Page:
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Two women and a past
The Ice Cream Girls - Dorothy Koomson
Member Name: JOHNDMR
The Ice Cream Girls - Dorothy Koomson
Advantages: Poignant, gripping story and a compulsive page-turner
Disadvantages: The juxtaposition of past and present does take a little tuning in to at first
FIRST THINGS FIRST
Although I had never heard of the author before, I read a couple of very glowing reviews of this book online, and by sheer coincidence I found a newly-processed copy at my place of work (in a college library) later that day. Not being a great TV watcher, I was also completely unaware until then of the recent three-part dramatisation on the small screen. If the distinctly lukewarm reviews I have seen of that are anything to go by, the book seems to be far superior, one reason being that the televised version substitutes its own ending. It was apparently one the author did not care for.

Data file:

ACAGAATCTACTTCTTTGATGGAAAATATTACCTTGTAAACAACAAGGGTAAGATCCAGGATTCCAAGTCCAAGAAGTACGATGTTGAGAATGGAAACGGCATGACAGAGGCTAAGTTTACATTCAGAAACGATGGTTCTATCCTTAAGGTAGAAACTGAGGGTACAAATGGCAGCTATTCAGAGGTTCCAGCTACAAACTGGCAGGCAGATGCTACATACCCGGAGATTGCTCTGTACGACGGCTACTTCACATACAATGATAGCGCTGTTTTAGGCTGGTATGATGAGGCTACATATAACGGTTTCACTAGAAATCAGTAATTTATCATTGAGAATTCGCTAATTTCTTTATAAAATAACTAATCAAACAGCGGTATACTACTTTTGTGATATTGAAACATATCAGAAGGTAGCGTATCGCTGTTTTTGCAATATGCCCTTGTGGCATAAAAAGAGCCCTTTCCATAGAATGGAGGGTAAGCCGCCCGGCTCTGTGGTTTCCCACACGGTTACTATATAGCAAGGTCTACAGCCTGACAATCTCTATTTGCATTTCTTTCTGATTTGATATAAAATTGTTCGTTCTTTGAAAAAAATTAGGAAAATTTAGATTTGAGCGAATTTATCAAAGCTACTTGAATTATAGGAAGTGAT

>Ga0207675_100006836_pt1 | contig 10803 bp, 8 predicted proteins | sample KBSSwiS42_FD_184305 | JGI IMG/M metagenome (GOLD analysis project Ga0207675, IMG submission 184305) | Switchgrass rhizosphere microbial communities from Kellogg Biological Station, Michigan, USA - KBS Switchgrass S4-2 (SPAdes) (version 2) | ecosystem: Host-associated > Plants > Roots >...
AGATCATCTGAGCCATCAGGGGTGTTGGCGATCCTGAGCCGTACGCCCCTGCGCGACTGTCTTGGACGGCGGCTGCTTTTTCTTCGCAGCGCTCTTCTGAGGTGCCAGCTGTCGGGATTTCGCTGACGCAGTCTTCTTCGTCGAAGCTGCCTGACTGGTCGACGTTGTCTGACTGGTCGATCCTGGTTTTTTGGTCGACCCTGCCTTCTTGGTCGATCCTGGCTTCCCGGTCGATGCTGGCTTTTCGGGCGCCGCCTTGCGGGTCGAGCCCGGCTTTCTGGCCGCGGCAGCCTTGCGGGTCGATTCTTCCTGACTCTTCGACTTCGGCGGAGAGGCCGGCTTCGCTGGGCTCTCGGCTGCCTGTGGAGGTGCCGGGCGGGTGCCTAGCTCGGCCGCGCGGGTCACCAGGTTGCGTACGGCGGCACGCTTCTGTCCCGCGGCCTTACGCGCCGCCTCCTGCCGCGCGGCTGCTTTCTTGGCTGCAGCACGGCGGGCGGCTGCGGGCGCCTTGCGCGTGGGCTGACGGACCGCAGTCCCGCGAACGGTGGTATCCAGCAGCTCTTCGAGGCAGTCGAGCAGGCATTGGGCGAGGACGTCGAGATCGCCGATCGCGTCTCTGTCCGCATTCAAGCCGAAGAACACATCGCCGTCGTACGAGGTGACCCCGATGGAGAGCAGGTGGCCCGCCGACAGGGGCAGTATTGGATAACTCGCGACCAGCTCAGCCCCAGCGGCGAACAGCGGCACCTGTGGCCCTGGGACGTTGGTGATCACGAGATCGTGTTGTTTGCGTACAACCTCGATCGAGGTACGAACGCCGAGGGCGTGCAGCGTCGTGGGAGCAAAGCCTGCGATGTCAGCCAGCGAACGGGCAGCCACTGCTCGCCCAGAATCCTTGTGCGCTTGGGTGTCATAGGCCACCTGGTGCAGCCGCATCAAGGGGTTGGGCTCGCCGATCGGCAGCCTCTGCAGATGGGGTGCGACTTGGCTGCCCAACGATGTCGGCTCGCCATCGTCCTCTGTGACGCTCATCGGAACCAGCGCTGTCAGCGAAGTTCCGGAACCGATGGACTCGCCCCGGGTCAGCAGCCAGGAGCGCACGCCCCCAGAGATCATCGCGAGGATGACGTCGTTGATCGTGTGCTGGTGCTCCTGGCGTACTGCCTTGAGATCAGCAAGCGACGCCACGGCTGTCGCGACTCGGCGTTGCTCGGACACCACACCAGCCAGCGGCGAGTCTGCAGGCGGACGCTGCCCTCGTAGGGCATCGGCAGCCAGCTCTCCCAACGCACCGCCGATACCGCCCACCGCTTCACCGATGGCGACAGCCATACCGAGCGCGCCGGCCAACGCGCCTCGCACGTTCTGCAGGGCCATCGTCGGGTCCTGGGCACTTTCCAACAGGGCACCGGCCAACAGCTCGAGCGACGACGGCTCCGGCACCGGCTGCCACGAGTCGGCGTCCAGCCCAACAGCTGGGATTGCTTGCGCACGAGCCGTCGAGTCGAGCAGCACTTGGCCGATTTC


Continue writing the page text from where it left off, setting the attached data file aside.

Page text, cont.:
Serena Gorringe and Poppy Carlisle were never really friends - but they have one thing in common. As teenagers and schoolmates, they were both attracted to one of their teachers, Marcus Halnsley, a scumbag with no redeeming features whatsoever. To his colleagues and the rest of his pupils who only know him casually he is a very good, well-respected and greatly admired master. He is also good at putting on an act. Divorced with one small son, he has evidently put his family days behind him and only a few people - in fact, perhaps only the two main characters themselves - are aware what an obnoxious, predatory individual he has become. He delights in callously and unashamedly exploiting both girls for sex and playing one off against the other, telling each one at different times that she is the new love of his life and he is going to dump the other.
The title of the book, by the way, comes from a photograph he takes of them in provocatively skimpy swimsuits on the seafront at Brighton, eating ice creams. These snaps include one of them eating each others' ices, and one of them kissing each other on the lips. Both of them find this utterly distasteful, but such is the brute power he exerts over them that they are afraid to refuse to pose as he tells them.